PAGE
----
Guy Darcourt

Can Psychoanalysis Still Be of Use to Psychiatry? Publication date : November 16, 2006

Since the 1980s, psychoanalysis has been the object of severe criticism. International classifications have reduced many psychiatric disorders to a series of objective criteria, and behavioural and cognitive theories have denied the role of the unconscious. Yet does all this mean that psychoanalysis should be rejected?
Psychiatry today has everything to gain from the application of multiple theories, since no single theory can explain all the aspects of a given mental pathology. In this context, psychoanalysis still has a major role to play, contributing significantly to the diagnosis. By analysing the dynamics underlying certain disorders, psychoanalysis can help define the appropriate treatment.
Psychoanalysis also plays an obvious part in diagnosing and treating neuroses, perversions, narcissistic disorders, and borderline states. And it can also help restore psychic harmony.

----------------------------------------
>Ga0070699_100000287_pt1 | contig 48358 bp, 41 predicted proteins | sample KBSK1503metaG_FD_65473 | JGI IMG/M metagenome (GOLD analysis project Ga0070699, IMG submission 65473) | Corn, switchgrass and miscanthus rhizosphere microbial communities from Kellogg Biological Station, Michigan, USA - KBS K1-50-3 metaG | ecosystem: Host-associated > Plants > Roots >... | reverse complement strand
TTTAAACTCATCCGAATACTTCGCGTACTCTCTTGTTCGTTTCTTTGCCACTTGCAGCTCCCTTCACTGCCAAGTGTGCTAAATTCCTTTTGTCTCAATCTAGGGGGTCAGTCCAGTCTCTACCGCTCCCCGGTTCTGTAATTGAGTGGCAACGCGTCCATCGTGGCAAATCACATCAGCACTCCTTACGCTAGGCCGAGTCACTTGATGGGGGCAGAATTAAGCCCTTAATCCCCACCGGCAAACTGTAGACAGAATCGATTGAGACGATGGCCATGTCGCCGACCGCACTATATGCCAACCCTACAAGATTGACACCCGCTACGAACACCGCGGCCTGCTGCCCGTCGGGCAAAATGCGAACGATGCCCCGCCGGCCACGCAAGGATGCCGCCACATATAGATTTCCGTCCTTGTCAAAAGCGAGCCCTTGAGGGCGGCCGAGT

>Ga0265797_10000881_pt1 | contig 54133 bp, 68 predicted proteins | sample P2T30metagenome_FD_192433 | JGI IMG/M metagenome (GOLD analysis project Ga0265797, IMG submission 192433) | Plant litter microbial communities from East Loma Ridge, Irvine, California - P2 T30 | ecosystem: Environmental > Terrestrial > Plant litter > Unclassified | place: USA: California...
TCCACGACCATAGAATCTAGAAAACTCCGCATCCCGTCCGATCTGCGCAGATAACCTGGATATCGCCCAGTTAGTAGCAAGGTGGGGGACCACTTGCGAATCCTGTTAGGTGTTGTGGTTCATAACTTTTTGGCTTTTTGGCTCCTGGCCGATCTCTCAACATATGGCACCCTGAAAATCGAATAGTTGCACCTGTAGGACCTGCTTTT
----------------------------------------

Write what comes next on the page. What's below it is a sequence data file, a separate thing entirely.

The author argues in favour of a profitable dialogue between psychoanalysis and psychiatry to further our knowledge of what is normal and what is pathological.

This book reviews some basic notions of psychoanalysis and explains why certain psychoanalytic concepts serve as useful models to analyse the workings of the psyche.
Guy Darcourt examines the respective contributions of the psychiatric and psychoanalytic approaches in improving our understanding of the manifestations of the disease and in helping select the most appropriate therapeutic method. He shows how psychoanalytic theory has enriched psychiatry and given it a better grasp of the individual.

Guy Darcourt is a psychiatrist, psychoanalyst and professor emeritus of psychiatry at the Faculty of Medicine in Nice. He is a former president of the French Federation of Psychiatry.